The Russians fought the Crimean War on Middle East issues. The Czar sought eventual control of the Dardanelles in the early days of World War I, and Stalin made a bid for some Turkish provinces, for Iranian Azerbaijan and Kurdistan, and for Libya immediately after World War II. Today, in addition to the attraction of warm water, there is oil.

Since the end of World War II, the Kremlin has smarted repeatedly at its exclusion from any steady participation in overall Middle East decisionmaking. Under the Nixon presidency, Secretary of State Henry Kissinger used Moscow in 1973 to bring about a ceasefire in the Arab-Israeli war of that year, and Soviet hopes were raised when they were subsequently admitted to co-chairmanship with the US of the Geneva conference on the Middle East in December of the same year.But the conference was short-lived.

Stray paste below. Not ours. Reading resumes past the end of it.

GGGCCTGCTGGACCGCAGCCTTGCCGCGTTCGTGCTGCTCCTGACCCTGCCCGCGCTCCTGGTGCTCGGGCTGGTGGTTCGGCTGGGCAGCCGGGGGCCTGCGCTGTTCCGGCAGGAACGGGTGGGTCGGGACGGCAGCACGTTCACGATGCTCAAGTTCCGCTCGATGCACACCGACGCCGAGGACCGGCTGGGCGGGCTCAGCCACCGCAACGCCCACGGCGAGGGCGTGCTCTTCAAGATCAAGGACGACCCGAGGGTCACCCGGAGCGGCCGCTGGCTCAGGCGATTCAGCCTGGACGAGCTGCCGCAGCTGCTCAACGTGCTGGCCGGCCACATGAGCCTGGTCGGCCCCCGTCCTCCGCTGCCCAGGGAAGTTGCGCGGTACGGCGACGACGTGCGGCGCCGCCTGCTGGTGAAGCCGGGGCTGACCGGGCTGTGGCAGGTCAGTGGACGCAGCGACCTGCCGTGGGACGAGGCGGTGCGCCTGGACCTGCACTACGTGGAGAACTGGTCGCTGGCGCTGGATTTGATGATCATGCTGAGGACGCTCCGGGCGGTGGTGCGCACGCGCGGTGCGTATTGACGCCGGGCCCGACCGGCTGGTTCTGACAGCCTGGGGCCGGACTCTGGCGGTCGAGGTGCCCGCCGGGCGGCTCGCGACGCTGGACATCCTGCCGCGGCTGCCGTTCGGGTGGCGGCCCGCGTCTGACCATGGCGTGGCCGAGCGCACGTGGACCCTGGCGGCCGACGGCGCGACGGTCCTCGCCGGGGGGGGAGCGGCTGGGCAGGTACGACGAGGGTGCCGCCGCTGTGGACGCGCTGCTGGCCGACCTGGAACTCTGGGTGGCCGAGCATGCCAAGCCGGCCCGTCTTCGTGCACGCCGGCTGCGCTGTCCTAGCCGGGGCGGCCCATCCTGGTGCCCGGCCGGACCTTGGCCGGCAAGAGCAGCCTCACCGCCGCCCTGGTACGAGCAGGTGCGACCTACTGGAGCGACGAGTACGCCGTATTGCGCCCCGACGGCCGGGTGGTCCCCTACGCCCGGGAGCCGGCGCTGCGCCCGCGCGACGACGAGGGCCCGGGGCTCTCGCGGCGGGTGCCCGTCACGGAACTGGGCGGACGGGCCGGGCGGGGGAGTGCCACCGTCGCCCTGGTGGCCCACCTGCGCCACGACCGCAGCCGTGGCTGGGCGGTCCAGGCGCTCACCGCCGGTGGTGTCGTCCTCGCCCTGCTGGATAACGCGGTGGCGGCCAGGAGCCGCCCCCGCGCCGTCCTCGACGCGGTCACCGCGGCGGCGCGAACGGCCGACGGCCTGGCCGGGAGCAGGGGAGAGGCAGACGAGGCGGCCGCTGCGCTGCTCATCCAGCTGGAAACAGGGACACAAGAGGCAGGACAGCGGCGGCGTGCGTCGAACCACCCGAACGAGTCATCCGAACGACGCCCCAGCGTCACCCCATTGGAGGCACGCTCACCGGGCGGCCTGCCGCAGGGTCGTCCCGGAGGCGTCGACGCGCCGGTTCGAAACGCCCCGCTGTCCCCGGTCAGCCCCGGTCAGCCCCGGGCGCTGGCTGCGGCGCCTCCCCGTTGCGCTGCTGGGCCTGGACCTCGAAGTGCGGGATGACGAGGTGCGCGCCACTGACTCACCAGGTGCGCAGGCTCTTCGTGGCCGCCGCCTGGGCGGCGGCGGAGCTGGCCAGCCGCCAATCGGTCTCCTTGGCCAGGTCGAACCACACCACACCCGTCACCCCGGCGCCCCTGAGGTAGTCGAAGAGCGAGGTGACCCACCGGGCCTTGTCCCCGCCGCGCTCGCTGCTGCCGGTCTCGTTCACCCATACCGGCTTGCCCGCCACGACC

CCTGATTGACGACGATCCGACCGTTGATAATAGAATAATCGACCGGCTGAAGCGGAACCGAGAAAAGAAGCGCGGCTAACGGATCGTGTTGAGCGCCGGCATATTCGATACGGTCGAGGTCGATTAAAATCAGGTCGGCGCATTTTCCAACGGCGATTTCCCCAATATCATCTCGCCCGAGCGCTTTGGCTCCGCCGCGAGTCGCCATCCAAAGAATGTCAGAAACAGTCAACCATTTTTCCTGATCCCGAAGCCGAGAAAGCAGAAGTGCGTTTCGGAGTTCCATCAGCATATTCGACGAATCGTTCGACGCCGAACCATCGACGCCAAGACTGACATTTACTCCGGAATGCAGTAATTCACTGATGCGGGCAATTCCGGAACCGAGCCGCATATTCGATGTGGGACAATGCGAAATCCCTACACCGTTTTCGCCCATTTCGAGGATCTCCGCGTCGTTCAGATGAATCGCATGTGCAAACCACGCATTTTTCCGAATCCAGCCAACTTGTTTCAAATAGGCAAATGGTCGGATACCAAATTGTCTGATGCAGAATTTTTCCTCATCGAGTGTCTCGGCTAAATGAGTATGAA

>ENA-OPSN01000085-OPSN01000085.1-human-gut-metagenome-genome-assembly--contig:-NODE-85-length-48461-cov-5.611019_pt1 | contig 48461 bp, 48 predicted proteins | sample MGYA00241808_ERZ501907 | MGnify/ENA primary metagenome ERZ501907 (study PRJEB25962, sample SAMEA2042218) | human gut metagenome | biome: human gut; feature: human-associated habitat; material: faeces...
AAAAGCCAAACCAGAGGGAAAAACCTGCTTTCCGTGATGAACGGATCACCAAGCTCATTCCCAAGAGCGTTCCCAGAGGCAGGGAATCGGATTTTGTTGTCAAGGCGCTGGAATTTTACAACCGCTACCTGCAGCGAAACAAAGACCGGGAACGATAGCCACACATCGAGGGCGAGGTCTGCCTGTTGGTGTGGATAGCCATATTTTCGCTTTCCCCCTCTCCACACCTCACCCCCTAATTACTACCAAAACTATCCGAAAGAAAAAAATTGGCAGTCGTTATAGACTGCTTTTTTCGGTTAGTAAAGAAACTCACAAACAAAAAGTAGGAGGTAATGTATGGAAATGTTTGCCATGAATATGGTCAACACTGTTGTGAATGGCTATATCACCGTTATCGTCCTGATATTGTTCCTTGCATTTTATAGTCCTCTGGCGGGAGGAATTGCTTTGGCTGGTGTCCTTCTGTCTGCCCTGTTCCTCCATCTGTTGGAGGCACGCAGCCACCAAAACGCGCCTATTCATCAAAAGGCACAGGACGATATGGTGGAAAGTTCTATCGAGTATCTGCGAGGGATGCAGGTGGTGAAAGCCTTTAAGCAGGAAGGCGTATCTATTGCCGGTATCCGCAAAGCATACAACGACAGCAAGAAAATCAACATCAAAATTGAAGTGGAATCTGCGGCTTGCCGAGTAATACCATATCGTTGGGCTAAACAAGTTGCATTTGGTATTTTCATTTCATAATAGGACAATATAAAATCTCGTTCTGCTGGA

In October 1977, under the Carter presidency, Soviet hopes were revived when the US and USSR -- over the signatures of Cyrus Vance and Andrei Gromyko -- proposed jointly a resumption of the Geneva conference, still under the joint chairmanship of their two countries. But again Soviet hopes were short-lived because a month later Egyptian President Sadat made his unexpected and dramatic visit to Jerusalem. Thereafter Middle East diplomacy took a dramatically different course, with the US again center stage and the Russians banished to the wings.

If the Sadat effort founders over Palestine in the months ahead, the Russians can be expected to be ready in those wings to come forward and exploit any new situation to get themselves back into a more active Middle East role -- short of any that might lead to outright nuclear confrontation with the US.